I’ve submitted to speak to World Conference many times and been refused on numerous occasions; even as I speak frequently for other organizations, chapters and my region. I used to think that my long service in many different roles should have influenced my selection. One of the reasons I agreed to this last-minute assignment was to more fully understand the process. Now I do.

My PAC team – which is a remarkably talented group! – comes from 15 different time zones. There are millennials, mid-career professionals and very senior practitioners. There are people from corporate, consulting, not-for-profits and government. We even have several non-members to help us better understand what brings non-members into the fold.

These are the amazing people who evaluated the nearly 200 submissions received. This week, I’ve fielded many emails from the disappointed speakers who did not receive an invitation to present.

How the process works

Every proposal is submitted online. Prospective speakers are asked to provide session titles, descriptions, value/benefit explanation, along with their biographies, references and supporting documentation that helps us understand their skills as a presenter/instructor. Submitters are asked to consider a variety of concerns, such as theGlobal Standard, Career Paths and the conference theme.

Each submission is reviewed by at least two evaluators. Each is scored based on various elements related to content and presentation skills. Evaluators are able to comment on the submissions they review. Then begins a complicated process of identifying the short list of speakers to invite, considering these elements:

  • Track
  • Session type (e.g., traditional, workshop, IABC talk, speed presentation)
  • Speaker locations
  • Scores and evaluator comments

We also looked at who had spoken at the prior two conferences so as not to repeat too many of the same faces. This is in response to attendees who want to see fresh, new ideas from new faces. If we consider a speaker who has spoken recently, we review recent ratings for that speaker.

If we can’t discern the prospective speaker’s presentation skills, we may follow up with references to understand more about delivery style. Video clips help tremendously here. Only a small fraction of submitters even submitted a video clip. Evaluators often search online for these.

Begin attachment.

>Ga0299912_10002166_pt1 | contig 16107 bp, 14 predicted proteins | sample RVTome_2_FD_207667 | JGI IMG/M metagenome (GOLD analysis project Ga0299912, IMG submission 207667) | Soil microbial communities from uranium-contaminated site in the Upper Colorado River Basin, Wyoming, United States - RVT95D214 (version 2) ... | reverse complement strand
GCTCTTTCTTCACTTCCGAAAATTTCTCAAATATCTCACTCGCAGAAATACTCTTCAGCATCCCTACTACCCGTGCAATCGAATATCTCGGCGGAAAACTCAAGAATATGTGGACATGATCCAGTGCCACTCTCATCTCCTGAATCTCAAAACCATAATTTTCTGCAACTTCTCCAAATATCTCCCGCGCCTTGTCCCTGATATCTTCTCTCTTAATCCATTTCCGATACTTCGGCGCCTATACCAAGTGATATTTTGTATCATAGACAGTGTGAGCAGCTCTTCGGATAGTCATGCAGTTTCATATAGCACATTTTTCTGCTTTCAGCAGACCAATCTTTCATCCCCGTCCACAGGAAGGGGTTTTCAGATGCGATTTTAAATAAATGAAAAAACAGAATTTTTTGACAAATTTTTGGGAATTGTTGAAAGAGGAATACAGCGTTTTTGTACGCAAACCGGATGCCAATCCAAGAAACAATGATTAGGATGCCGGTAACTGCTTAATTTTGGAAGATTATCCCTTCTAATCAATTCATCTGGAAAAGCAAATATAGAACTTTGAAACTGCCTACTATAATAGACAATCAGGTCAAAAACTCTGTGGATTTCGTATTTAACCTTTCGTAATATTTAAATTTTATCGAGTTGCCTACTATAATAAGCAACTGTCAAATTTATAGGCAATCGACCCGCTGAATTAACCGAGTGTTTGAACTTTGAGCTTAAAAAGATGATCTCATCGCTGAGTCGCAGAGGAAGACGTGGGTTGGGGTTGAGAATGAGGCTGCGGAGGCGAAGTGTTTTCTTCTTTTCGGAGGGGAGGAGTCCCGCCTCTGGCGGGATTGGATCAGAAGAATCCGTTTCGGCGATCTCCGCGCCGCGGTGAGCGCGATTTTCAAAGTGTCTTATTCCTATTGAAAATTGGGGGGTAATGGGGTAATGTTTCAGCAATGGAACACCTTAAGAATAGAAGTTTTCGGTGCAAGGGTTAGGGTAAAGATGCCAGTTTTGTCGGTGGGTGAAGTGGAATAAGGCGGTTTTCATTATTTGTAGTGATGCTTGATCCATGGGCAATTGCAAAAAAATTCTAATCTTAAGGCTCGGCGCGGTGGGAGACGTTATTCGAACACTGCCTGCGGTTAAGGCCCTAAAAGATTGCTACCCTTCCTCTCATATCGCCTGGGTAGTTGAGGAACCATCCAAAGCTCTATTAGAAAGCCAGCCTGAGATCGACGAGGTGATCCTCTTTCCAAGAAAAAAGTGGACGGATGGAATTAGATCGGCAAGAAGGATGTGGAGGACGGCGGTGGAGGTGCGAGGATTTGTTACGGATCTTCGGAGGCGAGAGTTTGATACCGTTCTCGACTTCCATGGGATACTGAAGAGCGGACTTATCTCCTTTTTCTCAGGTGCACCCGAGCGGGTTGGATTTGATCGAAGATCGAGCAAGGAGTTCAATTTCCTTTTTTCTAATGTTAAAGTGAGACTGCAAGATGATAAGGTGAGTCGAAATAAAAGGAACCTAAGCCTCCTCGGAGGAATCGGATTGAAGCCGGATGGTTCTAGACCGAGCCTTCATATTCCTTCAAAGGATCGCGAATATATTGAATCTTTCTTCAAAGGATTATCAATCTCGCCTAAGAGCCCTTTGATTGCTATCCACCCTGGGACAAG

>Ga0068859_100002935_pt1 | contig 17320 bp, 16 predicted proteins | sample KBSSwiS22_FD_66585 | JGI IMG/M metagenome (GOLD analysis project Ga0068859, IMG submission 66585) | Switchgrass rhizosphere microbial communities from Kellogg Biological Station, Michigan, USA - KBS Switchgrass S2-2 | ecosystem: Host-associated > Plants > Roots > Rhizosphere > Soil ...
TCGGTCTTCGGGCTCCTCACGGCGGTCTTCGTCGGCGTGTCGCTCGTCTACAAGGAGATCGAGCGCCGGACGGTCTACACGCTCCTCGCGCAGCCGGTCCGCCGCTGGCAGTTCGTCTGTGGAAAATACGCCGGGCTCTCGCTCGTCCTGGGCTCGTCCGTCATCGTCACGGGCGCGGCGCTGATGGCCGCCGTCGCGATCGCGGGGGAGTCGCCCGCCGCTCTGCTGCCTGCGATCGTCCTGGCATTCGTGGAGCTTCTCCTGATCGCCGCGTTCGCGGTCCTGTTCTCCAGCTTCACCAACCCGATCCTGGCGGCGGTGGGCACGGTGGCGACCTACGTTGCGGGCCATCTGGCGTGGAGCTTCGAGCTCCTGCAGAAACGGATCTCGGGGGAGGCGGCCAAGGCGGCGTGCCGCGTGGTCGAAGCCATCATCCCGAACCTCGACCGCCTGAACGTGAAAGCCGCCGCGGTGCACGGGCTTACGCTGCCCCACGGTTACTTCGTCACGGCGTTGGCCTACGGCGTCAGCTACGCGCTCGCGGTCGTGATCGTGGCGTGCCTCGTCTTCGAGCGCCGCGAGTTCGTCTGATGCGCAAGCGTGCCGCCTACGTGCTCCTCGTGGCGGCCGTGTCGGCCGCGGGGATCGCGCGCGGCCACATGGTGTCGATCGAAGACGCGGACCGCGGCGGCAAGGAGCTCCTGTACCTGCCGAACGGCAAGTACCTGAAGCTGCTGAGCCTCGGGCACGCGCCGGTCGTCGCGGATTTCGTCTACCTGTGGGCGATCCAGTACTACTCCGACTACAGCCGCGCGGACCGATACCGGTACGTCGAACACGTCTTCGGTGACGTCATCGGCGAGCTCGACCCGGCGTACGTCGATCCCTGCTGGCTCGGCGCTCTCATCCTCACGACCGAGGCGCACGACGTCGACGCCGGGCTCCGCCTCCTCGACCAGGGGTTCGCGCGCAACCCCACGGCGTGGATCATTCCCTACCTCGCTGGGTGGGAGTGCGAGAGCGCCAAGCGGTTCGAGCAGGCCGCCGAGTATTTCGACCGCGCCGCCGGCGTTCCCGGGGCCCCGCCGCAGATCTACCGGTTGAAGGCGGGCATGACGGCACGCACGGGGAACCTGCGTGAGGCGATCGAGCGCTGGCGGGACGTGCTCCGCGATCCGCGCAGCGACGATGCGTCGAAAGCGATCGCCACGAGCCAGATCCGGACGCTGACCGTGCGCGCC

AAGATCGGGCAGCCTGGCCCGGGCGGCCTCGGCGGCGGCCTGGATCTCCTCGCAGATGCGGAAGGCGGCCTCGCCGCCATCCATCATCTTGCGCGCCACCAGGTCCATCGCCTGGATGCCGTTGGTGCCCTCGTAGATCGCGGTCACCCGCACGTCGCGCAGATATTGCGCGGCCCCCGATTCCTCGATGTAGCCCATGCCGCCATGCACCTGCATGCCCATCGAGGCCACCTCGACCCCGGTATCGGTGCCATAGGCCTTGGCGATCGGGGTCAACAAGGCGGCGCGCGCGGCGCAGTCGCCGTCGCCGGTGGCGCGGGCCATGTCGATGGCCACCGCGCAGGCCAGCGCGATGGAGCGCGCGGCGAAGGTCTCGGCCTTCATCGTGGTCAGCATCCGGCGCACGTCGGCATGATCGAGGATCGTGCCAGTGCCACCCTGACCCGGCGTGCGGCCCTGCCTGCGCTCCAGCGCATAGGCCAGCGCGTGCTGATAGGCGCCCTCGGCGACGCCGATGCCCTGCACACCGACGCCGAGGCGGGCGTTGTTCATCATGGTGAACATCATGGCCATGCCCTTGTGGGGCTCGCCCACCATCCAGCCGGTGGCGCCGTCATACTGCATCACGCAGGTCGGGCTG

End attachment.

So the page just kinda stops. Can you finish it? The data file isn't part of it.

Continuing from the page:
There are always some who decline the invitation, which sends us back to the backup list to fill such gaps. This means that a rude/inappropriate response to the initial decline doesn’t help your case for a secondary invitation. Remember, the speaker slate isn’t done until every speaker is under contract.

What it comes down to

In the end, here are my top take aways from the experience thus far:

  1. Evaluators may not know the prospective speaker personally. Even past chairs and Fellows may not be well recognized for their important role. Being a long-time member and/or volunteer really gives a submitter no edge.
  2. Submitters who do not provide clear demonstration of their speaking skills and ability will suffer lower scores. Slides alone cannot provide evaluators this level of information. Video is the best way, but providing exercises, methodology, handouts, tools, etc., can make up for a lack of video evidence.
  3. A high rating with one topic at the prior year’s conference is no guarantee that your new topic will make it through the PAC process. Last year’s rating is a secondary metric. If a submitter fails to impress with the new topic (e.g., vague description, poor supporting documentation), his/her score will not elevate the proposal to the short list.
  4. Every submitter believes his/her topic is the most important – I always thought this too – and is incredulous when it isn’t picked. What they don’t know is that there may be many other similar presentations submitted. The most competitive tracks areEmployee Engagement and Leadership and Strategy. If you submit in one of these, your chances of getting selected are smaller because these are the tracks with the most submissions.

So what is really important in this process? According to the PAC’s charge, it is these considerations, in this order:

  1. Quality
  2. Content
  3. Global representation